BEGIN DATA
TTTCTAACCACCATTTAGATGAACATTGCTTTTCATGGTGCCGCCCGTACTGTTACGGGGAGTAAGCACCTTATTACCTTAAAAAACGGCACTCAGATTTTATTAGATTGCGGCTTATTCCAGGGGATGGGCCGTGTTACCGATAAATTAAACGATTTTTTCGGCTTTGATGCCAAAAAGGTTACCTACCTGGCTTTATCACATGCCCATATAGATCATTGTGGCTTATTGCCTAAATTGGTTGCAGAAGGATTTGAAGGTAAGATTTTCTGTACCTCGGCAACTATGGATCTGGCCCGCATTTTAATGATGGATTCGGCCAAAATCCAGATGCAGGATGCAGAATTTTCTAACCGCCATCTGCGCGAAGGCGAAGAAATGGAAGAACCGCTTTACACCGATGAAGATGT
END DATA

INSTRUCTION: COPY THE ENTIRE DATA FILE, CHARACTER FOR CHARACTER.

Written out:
TTTCTAACCACCATTTAGATGAACATTGCTTTTCATGGTGCCGCCCGTACTGTTACGGGGAGTAAGCACCTTATTACCTTAAAAAACGGCACTCAGATTTTATTAGATTGCGGCTTATTCCAGGGGATGGGCCGTGTTACCGATAAATTAAACGATTTTTTCGGCTTTGATGCCAAAAAGGTTACCTACCTGGCTTTATCACATGCCCATATAGATCATTGTGGCTTATTGCCTAAATTGGTTGCAGAAGGATTTGAAGGTAAGATTTTCTGTACCTCGGCAACTATGGATCTGGCCCGCATTTTAATGATGGATTCGGCCAAAATCCAGATGCAGGATGCAGAATTTTCTAACCGCCATCTGCGCGAAGGCGAAGAAATGGAAGAACCGCTTTACACCGATGAAGATGT